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Fire & Water - Cleanup & Restoration

Basement flooding - what to do??

1/13/2016 (Permalink)

Basement floods are no fun

All basements are prone to flooding. Water always runs from high to low ground, and this means that under the right circumstances your basement becomes an unwanted swimming pool. But where does the water come from?

One common culprit behind basement flooding is rain. Excessive amounts of rain in a short period of time can overload basement waterproofing systems, saturating the earth around your basement and then pushing in through foundation cracks.

Properly waterproofed basements and homes should have a tar sealant on both the inside and outside of foundation walls, in addition to what's known as "weeping tile." This tile pulls water away from your home to the local sewer system. If these systems fail because they can't handle the incoming water load, your basement will flood.

The slope of your lawn, also called the "grade," can contribute to your basement flooding. Your lawn should always slope away from your house, directing rainwater toward the sewer system. To make sure your lawn isn't the problem, take a walk around your home when it's raining. If you see water pooling next to your house, you have a problem.

Sewer backups also cause basement flooding. Suburban homes usually have a sewer tie-in line that is lower than the floor of the basement, allowing dirty water from tubs, toilets and sinks to be carried away. If this sewer line becomes clogged or damaged and its waterline rises above that of your basement floor, expect water to come rushing back into your home.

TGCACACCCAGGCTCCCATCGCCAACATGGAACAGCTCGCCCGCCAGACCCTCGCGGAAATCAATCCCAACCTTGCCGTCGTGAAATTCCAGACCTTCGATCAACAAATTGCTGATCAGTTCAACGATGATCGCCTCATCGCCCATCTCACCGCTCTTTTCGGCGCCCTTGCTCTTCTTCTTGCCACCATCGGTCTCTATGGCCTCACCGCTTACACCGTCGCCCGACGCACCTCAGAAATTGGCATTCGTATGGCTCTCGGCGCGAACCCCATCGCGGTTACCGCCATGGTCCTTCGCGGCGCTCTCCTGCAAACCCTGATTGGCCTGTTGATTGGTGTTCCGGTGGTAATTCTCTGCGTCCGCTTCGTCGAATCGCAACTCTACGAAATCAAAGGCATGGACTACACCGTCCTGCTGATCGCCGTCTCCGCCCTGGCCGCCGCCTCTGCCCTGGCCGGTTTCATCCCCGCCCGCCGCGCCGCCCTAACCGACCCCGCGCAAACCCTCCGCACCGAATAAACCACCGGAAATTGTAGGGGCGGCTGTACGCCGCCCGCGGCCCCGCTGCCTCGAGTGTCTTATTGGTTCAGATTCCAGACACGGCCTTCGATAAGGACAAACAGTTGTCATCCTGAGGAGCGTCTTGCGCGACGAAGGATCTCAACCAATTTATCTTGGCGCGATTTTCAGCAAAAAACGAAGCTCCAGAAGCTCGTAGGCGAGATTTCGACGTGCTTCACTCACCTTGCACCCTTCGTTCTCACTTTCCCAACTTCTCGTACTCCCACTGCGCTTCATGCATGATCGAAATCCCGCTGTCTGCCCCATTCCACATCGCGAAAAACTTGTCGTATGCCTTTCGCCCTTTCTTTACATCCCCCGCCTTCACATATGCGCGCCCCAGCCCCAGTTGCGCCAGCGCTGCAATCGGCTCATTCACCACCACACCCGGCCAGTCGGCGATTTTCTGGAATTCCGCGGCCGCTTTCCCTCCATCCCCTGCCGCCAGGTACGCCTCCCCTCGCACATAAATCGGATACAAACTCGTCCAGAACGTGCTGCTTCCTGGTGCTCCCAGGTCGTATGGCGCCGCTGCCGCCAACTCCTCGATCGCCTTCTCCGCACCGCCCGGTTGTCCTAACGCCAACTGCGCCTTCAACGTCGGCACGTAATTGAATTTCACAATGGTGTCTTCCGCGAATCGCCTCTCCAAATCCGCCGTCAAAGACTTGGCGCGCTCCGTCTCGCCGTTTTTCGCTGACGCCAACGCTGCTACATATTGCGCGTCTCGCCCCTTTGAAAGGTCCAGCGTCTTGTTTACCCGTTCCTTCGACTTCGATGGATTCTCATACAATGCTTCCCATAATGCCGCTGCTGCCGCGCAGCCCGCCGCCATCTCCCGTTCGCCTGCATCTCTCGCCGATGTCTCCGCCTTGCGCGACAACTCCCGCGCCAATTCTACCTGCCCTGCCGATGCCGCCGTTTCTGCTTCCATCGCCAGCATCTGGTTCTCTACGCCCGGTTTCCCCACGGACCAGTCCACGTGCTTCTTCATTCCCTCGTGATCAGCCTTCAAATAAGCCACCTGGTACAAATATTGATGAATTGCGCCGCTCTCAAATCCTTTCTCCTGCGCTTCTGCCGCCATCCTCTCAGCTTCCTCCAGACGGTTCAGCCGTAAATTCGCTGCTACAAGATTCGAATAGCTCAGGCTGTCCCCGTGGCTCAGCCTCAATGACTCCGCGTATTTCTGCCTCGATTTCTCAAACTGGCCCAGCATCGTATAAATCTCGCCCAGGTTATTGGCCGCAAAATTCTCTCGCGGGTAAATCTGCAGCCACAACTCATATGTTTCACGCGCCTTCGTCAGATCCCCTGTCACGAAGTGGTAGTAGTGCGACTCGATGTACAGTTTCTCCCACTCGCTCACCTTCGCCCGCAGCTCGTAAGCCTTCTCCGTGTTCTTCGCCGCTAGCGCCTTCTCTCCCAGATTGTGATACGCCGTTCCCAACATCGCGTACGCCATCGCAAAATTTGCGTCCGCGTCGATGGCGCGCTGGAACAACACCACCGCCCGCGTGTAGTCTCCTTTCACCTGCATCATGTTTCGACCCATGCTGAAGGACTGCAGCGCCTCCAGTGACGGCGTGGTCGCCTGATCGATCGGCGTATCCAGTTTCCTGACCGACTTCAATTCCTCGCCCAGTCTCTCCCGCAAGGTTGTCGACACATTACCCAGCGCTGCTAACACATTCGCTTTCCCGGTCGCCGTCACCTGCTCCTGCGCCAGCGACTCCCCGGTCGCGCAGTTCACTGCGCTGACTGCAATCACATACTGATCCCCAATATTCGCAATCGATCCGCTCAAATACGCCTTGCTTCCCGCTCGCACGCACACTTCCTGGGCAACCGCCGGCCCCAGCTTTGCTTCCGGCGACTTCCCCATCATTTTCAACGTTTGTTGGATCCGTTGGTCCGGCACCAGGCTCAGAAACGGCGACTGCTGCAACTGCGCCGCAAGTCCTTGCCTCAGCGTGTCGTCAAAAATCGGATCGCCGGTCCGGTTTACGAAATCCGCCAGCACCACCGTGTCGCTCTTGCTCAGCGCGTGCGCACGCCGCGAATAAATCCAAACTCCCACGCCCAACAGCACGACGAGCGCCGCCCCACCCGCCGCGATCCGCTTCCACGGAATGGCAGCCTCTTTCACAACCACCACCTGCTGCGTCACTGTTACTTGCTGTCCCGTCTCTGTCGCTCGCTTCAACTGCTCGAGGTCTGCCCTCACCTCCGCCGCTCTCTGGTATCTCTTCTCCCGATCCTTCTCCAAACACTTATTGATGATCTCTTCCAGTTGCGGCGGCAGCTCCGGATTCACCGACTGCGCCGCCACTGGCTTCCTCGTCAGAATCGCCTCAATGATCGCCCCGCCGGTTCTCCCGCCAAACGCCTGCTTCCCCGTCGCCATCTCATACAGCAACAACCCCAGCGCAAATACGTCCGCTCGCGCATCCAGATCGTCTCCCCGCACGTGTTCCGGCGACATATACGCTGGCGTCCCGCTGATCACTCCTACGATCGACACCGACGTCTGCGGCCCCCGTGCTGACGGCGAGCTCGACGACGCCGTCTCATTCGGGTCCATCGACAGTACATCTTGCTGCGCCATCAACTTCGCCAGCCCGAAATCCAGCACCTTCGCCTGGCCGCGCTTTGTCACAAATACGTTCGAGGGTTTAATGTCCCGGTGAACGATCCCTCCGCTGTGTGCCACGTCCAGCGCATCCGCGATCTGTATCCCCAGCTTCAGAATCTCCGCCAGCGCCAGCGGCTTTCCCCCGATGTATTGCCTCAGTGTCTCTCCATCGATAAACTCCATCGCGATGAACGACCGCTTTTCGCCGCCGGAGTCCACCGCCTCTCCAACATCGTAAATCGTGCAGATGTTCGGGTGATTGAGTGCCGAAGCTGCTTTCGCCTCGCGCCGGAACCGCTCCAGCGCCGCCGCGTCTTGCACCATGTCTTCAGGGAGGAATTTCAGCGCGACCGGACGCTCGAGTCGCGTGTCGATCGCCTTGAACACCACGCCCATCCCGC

If a flood occurs, remove any organic items such as bedding, towels and upholstery that have been damaged. If they don't dry within 48 hours, throw them away because they'll start to mold. Next, take a look at the basement structure. Any wet drywall needs to be completely removed, as does wet insulation or wood underneath. Water will spread through these materials quickly, and even slightly damp wood grows mold. Mold spores and contamination can lead to serious health issues, address any mold concerns immediately, as mold spreads quickly throughout a home.

If you have flood insurance, call your insurance provider. If you're not sure, check your plan. Some companies deliberately omit floods or "acts of God' and won't cover the replacement of any water-damaged items. Knowing this upfront is very important.

The insurance company will send out an adjuster to assess the damage, take a list of all the items and call in a professional. Whether you go with insurance or not, chances are you'll want to call an expert. You have several choices here. Basement waterproofing companies can get the water out and deal with any foundation issues, whereas disaster restoration specialists (like SERVPRO) will remove the water, deal with any mold and mildew issues and then return your basement to (nearly) its original state.

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